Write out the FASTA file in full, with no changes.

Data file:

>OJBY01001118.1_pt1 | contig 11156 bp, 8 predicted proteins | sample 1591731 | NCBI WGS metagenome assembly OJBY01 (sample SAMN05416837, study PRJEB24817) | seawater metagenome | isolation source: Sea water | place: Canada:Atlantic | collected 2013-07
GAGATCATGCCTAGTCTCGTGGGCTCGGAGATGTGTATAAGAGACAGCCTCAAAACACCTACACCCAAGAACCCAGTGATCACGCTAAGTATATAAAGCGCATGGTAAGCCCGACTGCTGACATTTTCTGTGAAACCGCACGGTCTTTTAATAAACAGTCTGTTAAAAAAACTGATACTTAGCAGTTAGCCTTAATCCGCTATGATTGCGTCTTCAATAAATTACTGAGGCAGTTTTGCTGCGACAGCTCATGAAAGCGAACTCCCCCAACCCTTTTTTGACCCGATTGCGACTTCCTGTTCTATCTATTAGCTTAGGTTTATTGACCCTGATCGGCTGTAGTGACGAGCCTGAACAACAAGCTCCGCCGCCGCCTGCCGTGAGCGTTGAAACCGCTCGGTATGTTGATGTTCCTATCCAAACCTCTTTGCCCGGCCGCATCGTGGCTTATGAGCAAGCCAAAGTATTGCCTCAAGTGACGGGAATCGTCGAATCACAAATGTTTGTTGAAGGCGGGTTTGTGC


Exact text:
>OJBY01001118.1_pt1 | contig 11156 bp, 8 predicted proteins | sample 1591731 | NCBI WGS metagenome assembly OJBY01 (sample SAMN05416837, study PRJEB24817) | seawater metagenome | isolation source: Sea water | place: Canada:Atlantic | collected 2013-07
GAGATCATGCCTAGTCTCGTGGGCTCGGAGATGTGTATAAGAGACAGCCTCAAAACACCTACACCCAAGAACCCAGTGATCACGCTAAGTATATAAAGCGCATGGTAAGCCCGACTGCTGACATTTTCTGTGAAACCGCACGGTCTTTTAATAAACAGTCTGTTAAAAAAACTGATACTTAGCAGTTAGCCTTAATCCGCTATGATTGCGTCTTCAATAAATTACTGAGGCAGTTTTGCTGCGACAGCTCATGAAAGCGAACTCCCCCAACCCTTTTTTGACCCGATTGCGACTTCCTGTTCTATCTATTAGCTTAGGTTTATTGACCCTGATCGGCTGTAGTGACGAGCCTGAACAACAAGCTCCGCCGCCGCCTGCCGTGAGCGTTGAAACCGCTCGGTATGTTGATGTTCCTATCCAAACCTCTTTGCCCGGCCGCATCGTGGCTTATGAGCAAGCCAAAGTATTGCCTCAAGTGACGGGAATCGTCGAATCACAAATGTTTGTTGAAGGCGGGTTTGTGC